The path to a mature security posture starts with the ability to identify vulnerabilities in software code, third-party libraries, and at runtime. In addition, the cloud platform used to host your applications should be scanned for misconfigurations. This requires the use of policy configuration baselines, benchmarks, and compliance standards that apply to both the infrastructure and the code used to build it. As organizations implement security guardrails early in the software development lifecycle (SDLC), they can take advantage of cloud-native culture to ensure network and security tools are used throughout all phases of the SDLC.

This GigaOm report explores the key criteria and emerging technologies that IT decision makers should evaluate when choosing a vulnerability management solution. The key criteria report, together with the GigaOm radar report that evaluates relevant products, provides a framework to help organizations assess the solutions currently available on the market and how these tools fit with their requirements.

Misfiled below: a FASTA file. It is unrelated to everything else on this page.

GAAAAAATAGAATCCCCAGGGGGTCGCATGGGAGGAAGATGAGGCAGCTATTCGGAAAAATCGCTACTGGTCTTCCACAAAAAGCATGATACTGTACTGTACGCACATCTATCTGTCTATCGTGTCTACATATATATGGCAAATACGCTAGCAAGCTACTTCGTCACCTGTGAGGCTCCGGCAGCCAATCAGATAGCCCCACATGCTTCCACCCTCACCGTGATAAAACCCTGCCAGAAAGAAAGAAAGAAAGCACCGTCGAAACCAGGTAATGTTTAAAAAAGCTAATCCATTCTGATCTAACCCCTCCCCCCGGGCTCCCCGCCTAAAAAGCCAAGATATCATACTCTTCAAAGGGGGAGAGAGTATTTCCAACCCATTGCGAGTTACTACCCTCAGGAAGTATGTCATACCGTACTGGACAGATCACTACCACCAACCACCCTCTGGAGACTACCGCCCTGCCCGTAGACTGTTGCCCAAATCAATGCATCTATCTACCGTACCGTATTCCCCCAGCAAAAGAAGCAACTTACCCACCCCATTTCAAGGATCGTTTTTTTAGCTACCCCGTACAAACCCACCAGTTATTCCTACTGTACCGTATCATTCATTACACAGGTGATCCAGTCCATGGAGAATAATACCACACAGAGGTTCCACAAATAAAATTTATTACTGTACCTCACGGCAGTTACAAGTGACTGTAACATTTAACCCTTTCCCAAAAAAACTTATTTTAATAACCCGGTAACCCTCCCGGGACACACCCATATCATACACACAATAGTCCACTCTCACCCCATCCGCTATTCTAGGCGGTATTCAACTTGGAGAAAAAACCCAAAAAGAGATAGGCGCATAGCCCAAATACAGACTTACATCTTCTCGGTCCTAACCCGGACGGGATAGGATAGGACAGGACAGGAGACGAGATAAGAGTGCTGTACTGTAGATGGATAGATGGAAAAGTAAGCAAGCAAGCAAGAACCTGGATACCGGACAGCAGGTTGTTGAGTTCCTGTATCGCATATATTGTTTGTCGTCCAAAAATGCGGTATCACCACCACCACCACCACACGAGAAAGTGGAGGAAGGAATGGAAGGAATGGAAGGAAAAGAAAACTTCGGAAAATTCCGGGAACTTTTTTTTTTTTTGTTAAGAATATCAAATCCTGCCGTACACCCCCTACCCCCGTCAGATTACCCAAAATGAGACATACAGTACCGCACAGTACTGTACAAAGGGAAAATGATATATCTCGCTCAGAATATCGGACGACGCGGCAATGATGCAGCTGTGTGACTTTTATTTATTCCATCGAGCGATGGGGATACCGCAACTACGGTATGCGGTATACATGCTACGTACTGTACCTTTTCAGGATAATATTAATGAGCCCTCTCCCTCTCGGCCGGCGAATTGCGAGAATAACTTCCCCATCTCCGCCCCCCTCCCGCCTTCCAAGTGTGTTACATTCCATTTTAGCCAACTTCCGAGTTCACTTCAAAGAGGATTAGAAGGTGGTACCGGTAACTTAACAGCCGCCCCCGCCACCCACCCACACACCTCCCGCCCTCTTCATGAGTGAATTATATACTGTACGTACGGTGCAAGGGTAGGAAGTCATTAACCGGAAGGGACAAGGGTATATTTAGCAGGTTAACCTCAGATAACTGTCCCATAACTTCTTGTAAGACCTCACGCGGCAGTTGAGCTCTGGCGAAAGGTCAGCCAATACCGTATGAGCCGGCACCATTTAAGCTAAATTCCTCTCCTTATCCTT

How to Read this Report

This GigaOm report is one of a series of documents that helps IT organizations assess competing solutions in the context of well-defined features and criteria. For a fuller understanding consider reviewing the following reports:
Key Criteria report: A detailed market sector analysis that assesses the impact that key product features and criteria have on top-line solution characteristics—such as scalability, performance, and TCO—that drive purchase decisions.

GigaOm Radar report: A forward-looking analysis that plots the relative value and progression of vendor solutions along multiple axes based on strategy and execution. The Radar report includes a breakdown of each vendor’s offering in the sector.

Vendor Profile: An in-depth vendor analysis that builds on the framework developed in the Key Criteria and Radar reports to assess a company’s engagement within a technology sector. This analysis includes forward-looking guidance around both strategy and product.